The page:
3. Security Deposit Information
When purchasing an occupied property it is easy to overlook the importance of not only reading the lease but making sure everything stated in the lease is transferred. That is where it is necessary for you to be engaged and educated. Not clarifying any lease questions could potentially lead to a loss of cash flow. The lease should clearly state if the tenant has paid a security deposit. If the deposit is listed in the lease, whoever owns the property when the tenants moves out is responsible for refunding it. If a deposit is not accounted for at closing you will be responsible for refunding the full amount, out of pocket.
Working keys to all exterior doors is one of the main rules the majority of owners break. Again, it seems so simple, but many out of state investors rely on their realtor to provide working keys to the property. The keys are normally the last item to get transferred, so it is easy to assume the keys work and move on. Making this assumption without checking can lead to thousands of dollars in potential damage due to not having access to the property in case of an emergency. It is always better to complete all due diligence up front than to just assume it was taken care of by someone else.
5. Move In Paperwork
Collecting all move in condition paperwork for the existing tenants can make a crucial impact when they do decide to vacate. The move in paperwork should include an original application for occupancy and documentation of move in condition. Prior to being approved, tenants should have submitted an application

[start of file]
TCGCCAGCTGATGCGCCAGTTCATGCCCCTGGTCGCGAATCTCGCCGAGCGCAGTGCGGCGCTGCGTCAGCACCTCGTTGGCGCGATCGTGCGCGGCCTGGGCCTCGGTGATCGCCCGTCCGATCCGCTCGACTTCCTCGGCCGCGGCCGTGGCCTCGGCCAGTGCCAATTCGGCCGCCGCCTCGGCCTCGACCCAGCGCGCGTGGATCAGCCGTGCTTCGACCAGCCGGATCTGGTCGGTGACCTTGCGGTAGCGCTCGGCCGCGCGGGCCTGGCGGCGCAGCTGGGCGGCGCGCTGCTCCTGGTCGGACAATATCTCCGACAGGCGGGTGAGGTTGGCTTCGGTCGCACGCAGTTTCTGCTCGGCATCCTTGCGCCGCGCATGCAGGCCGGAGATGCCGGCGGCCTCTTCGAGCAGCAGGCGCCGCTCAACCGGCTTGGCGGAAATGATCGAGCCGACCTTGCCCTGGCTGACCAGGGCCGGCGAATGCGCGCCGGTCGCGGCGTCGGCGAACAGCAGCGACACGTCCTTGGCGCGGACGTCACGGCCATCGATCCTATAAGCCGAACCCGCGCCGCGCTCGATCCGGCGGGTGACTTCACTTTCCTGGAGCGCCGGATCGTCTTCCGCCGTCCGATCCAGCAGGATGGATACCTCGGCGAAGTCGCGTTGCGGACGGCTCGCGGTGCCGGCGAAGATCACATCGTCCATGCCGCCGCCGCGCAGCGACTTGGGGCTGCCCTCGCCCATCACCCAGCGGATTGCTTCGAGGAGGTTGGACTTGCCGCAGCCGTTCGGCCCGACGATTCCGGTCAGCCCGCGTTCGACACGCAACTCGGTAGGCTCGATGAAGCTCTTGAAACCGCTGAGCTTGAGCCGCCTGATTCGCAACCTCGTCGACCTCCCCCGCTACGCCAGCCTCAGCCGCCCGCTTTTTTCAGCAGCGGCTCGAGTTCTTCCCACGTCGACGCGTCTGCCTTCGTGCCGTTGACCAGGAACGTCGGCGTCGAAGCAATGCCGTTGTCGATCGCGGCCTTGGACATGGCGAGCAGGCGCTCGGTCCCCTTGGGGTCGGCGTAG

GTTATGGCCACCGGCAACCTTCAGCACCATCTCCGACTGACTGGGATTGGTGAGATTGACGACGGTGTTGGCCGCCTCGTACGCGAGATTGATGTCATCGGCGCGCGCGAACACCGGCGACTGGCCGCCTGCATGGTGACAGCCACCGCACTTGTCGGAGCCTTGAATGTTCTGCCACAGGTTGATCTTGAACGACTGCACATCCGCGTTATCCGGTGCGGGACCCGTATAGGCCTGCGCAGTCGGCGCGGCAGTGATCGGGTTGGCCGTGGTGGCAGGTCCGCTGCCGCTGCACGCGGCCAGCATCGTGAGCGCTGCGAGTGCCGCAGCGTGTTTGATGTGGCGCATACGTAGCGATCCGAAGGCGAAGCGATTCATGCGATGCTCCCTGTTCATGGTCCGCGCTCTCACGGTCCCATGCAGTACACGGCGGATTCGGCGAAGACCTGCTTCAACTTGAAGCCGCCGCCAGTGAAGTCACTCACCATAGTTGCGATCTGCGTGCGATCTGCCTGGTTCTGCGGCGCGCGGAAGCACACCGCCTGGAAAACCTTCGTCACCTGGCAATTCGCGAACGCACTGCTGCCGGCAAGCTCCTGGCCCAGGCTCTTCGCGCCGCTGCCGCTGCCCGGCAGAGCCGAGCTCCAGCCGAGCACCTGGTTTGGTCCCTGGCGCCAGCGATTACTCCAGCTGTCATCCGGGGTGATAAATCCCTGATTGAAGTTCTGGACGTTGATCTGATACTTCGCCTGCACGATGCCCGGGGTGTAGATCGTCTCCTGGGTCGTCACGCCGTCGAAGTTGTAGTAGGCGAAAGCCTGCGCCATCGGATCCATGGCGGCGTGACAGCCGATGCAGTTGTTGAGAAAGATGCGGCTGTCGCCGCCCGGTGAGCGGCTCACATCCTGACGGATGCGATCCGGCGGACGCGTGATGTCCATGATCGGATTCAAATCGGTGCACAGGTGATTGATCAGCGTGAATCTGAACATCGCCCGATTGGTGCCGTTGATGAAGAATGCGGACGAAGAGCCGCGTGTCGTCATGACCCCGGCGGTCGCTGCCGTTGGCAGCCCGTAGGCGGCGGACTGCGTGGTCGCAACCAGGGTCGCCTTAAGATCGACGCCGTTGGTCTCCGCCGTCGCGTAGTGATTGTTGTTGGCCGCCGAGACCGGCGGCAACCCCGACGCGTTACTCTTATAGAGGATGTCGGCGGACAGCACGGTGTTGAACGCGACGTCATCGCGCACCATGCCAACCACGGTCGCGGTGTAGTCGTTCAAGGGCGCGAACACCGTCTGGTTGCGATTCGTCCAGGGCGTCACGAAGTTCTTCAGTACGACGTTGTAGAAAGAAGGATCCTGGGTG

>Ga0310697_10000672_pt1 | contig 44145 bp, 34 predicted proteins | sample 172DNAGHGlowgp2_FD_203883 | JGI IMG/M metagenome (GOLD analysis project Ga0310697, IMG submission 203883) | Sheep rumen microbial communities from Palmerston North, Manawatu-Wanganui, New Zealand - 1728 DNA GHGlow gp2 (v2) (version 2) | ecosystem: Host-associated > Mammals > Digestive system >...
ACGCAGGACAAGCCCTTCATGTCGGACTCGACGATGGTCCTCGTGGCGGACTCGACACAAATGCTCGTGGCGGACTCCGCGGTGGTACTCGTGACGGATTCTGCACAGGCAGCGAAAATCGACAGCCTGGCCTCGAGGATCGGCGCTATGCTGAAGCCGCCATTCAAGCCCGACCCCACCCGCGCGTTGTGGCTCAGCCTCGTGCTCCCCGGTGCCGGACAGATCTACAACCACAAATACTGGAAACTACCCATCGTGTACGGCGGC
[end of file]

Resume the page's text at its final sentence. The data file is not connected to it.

containing their birthdate and social security number. Without this information, it will be impossible to file a collection on a tenant for loss of rent or damages. The courts also need this information in order to file a judgment. If you do not have these items at the time of closing, it is highly encouraged for you to reach out to the current tenants in order to collect it immediately.
When a tenant takes possession of a home it is standard practice to document the move in condition. This is done in order to charge for any damages that occur while the tenants were living in the home. A move in condition report can be done in many different ways. The most effective way is to take time/date stamped photos or video. In order for this documentation to be used in court, it is beneficial to have the tenant and landlord/owner sign off on the condition report. If for any reason the move in condition of the home was not documented, it becomes nearly impossible to deduct charges for damages from the deposit. We have experienced many situations where a life-changing event happens to a tenant who was once reliable then turns into an eviction case quickly. In these instances, tenants tend to not maintain the property and cause additional damage. Without a signed move-in condition report the owner could be left with thousands of dollars worth of damage and no recourse to recoup those losses.
Following these 5 rules does not guarantee a successful investment, but it will ensure a higher rate of success!